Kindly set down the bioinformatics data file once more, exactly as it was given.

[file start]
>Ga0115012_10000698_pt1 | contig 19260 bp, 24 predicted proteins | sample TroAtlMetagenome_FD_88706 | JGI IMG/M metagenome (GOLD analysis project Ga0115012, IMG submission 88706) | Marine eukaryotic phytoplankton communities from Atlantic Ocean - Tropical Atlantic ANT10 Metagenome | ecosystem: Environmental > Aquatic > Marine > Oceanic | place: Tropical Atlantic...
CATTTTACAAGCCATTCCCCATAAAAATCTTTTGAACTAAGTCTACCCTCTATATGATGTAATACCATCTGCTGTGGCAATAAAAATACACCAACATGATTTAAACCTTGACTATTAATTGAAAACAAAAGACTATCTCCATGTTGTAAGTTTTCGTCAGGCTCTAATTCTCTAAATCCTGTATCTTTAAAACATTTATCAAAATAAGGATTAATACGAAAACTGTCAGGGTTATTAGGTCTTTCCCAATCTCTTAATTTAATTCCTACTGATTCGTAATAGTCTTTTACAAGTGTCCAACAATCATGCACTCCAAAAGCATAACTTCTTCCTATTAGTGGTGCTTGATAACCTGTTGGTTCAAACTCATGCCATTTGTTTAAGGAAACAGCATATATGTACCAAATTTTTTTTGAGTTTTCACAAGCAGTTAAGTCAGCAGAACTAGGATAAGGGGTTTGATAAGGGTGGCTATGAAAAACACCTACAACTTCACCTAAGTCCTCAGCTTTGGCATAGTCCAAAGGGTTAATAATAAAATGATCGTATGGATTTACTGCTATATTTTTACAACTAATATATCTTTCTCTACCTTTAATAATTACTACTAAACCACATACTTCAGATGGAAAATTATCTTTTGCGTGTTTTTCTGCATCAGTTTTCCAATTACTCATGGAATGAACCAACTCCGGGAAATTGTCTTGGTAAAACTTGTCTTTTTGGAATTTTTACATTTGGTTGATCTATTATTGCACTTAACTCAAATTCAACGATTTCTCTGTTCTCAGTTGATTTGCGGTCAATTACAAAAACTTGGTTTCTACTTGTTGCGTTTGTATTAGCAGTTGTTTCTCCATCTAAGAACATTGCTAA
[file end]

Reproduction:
>Ga0115012_10000698_pt1 | contig 19260 bp, 24 predicted proteins | sample TroAtlMetagenome_FD_88706 | JGI IMG/M metagenome (GOLD analysis project Ga0115012, IMG submission 88706) | Marine eukaryotic phytoplankton communities from Atlantic Ocean - Tropical Atlantic ANT10 Metagenome | ecosystem: Environmental > Aquatic > Marine > Oceanic | place: Tropical Atlantic...
CATTTTACAAGCCATTCCCCATAAAAATCTTTTGAACTAAGTCTACCCTCTATATGATGTAATACCATCTGCTGTGGCAATAAAAATACACCAACATGATTTAAACCTTGACTATTAATTGAAAACAAAAGACTATCTCCATGTTGTAAGTTTTCGTCAGGCTCTAATTCTCTAAATCCTGTATCTTTAAAACATTTATCAAAATAAGGATTAATACGAAAACTGTCAGGGTTATTAGGTCTTTCCCAATCTCTTAATTTAATTCCTACTGATTCGTAATAGTCTTTTACAAGTGTCCAACAATCATGCACTCCAAAAGCATAACTTCTTCCTATTAGTGGTGCTTGATAACCTGTTGGTTCAAACTCATGCCATTTGTTTAAGGAAACAGCATATATGTACCAAATTTTTTTTGAGTTTTCACAAGCAGTTAAGTCAGCAGAACTAGGATAAGGGGTTTGATAAGGGTGGCTATGAAAAACACCTACAACTTCACCTAAGTCCTCAGCTTTGGCATAGTCCAAAGGGTTAATAATAAAATGATCGTATGGATTTACTGCTATATTTTTACAACTAATATATCTTTCTCTACCTTTAATAATTACTACTAAACCACATACTTCAGATGGAAAATTATCTTTTGCGTGTTTTTCTGCATCAGTTTTCCAATTACTCATGGAATGAACCAACTCCGGGAAATTGTCTTGGTAAAACTTGTCTTTTTGGAATTTTTACATTTGGTTGATCTATTATTGCACTTAACTCAAATTCAACGATTTCTCTGTTCTCAGTTGATTTGCGGTCAATTACAAAAACTTGGTTTCTACTTGTTGCGTTTGTATTAGCAGTTGTTTCTCCATCTAAGAACATTGCTAA